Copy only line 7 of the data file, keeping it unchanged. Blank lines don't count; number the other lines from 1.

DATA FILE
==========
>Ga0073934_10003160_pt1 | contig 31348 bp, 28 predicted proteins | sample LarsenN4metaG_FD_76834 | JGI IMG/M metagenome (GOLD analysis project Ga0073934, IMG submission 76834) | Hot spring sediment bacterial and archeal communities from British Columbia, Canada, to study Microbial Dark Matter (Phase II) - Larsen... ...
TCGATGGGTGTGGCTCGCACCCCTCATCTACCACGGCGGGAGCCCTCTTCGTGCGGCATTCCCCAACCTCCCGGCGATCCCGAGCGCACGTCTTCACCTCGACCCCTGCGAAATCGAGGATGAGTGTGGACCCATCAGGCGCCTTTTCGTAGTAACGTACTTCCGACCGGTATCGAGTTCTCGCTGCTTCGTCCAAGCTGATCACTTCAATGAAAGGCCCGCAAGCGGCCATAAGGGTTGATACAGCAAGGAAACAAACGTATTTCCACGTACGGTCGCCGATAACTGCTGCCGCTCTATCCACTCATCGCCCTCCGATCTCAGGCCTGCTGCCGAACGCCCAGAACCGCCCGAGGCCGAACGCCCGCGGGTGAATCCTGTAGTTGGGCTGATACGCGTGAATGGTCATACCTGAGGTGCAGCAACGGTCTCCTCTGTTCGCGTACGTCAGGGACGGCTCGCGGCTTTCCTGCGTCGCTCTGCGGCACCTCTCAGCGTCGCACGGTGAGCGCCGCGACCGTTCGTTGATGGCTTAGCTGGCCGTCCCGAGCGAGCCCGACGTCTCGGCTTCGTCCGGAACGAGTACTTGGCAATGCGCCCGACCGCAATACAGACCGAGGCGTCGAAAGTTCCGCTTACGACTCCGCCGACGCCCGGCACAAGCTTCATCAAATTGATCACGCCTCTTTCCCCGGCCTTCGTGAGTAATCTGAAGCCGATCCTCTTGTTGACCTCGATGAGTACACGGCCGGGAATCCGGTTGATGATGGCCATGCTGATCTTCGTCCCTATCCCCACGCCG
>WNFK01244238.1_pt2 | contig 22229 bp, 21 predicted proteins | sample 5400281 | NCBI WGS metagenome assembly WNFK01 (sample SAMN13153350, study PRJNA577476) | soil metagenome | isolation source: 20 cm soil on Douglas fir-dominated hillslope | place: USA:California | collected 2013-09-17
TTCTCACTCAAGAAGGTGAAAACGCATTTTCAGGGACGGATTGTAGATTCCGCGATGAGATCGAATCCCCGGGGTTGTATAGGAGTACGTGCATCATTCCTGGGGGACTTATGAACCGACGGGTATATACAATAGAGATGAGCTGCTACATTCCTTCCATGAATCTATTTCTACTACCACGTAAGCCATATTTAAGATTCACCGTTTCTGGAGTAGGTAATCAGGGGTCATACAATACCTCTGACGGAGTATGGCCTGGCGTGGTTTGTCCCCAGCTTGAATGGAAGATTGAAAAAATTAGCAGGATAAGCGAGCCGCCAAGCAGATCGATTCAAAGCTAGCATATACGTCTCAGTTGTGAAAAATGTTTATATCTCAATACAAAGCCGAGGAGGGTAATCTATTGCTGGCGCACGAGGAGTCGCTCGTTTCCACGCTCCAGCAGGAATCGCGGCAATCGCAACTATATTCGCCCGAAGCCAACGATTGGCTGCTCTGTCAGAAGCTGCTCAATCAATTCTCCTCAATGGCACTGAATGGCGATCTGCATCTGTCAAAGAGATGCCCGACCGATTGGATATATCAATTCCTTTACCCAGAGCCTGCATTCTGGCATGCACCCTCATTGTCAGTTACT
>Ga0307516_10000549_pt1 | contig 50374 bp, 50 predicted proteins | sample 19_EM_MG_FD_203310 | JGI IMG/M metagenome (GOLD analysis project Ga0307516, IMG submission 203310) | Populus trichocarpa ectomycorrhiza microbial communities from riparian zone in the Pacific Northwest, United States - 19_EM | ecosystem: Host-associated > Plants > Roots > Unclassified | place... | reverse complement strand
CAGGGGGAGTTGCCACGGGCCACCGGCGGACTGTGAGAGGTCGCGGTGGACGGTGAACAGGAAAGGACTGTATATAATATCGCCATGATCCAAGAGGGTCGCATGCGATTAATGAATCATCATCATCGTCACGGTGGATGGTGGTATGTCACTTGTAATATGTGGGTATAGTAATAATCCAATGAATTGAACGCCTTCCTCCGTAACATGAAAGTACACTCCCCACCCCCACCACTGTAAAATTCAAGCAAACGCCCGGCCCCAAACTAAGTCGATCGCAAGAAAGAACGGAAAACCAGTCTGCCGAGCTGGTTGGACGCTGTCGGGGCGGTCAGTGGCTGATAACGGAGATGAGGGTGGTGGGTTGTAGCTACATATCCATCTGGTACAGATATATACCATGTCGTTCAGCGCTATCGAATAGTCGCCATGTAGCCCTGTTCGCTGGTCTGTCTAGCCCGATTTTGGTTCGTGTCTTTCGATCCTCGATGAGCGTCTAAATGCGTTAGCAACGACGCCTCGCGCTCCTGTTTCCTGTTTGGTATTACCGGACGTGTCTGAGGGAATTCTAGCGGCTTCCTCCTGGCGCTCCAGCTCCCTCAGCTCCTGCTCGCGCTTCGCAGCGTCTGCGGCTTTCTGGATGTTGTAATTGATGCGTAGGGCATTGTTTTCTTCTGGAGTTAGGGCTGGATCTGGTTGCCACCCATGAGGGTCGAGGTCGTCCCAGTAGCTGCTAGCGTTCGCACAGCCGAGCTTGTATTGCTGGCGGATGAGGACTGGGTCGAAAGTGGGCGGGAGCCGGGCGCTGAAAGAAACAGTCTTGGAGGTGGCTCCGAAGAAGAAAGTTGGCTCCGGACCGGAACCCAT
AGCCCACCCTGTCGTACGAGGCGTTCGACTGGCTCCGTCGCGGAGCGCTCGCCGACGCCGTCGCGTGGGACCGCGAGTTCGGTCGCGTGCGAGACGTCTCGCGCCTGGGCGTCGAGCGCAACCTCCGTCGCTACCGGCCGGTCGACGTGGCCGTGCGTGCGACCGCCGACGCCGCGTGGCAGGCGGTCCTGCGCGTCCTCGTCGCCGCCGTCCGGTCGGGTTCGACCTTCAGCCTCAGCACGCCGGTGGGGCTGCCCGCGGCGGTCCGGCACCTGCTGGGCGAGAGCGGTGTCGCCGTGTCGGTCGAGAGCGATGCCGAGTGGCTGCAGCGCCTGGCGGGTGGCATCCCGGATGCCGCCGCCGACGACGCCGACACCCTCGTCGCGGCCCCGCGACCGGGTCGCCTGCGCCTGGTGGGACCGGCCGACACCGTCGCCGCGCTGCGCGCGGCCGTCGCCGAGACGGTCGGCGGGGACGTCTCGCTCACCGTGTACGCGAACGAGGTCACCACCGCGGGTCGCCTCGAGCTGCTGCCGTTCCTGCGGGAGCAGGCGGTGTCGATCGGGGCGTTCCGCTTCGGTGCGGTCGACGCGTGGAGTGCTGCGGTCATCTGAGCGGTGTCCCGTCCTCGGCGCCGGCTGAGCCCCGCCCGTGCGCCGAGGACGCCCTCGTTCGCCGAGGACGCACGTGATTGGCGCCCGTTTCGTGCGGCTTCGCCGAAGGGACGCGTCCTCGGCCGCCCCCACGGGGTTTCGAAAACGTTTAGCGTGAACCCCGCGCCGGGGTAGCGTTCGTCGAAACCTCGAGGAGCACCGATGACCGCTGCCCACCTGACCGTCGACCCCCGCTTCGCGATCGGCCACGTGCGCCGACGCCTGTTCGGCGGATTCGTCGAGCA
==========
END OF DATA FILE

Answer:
AGCCCACCCTGTCGTACGAGGCGTTCGACTGGCTCCGTCGCGGAGCGCTCGCCGACGCCGTCGCGTGGGACCGCGAGTTCGGTCGCGTGCGAGACGTCTCGCGCCTGGGCGTCGAGCGCAACCTCCGTCGCTACCGGCCGGTCGACGTGGCCGTGCGTGCGACCGCCGACGCCGCGTGGCAGGCGGTCCTGCGCGTCCTCGTCGCCGCCGTCCGGTCGGGTTCGACCTTCAGCCTCAGCACGCCGGTGGGGCTGCCCGCGGCGGTCCGGCACCTGCTGGGCGAGAGCGGTGTCGCCGTGTCGGTCGAGAGCGATGCCGAGTGGCTGCAGCGCCTGGCGGGTGGCATCCCGGATGCCGCCGCCGACGACGCCGACACCCTCGTCGCGGCCCCGCGACCGGGTCGCCTGCGCCTGGTGGGACCGGCCGACACCGTCGCCGCGCTGCGCGCGGCCGTCGCCGAGACGGTCGGCGGGGACGTCTCGCTCACCGTGTACGCGAACGAGGTCACCACCGCGGGTCGCCTCGAGCTGCTGCCGTTCCTGCGGGAGCAGGCGGTGTCGATCGGGGCGTTCCGCTTCGGTGCGGTCGACGCGTGGAGTGCTGCGGTCATCTGAGCGGTGTCCCGTCCTCGGCGCCGGCTGAGCCCCGCCCGTGCGCCGAGGACGCCCTCGTTCGCCGAGGACGCACGTGATTGGCGCCCGTTTCGTGCGGCTTCGCCGAAGGGACGCGTCCTCGGCCGCCCCCACGGGGTTTCGAAAACGTTTAGCGTGAACCCCGCGCCGGGGTAGCGTTCGTCGAAACCTCGAGGAGCACCGATGACCGCTGCCCACCTGACCGTCGACCCCCGCTTCGCGATCGGCCACGTGCGCCGACGCCTGTTCGGCGGATTCGTCGAGCA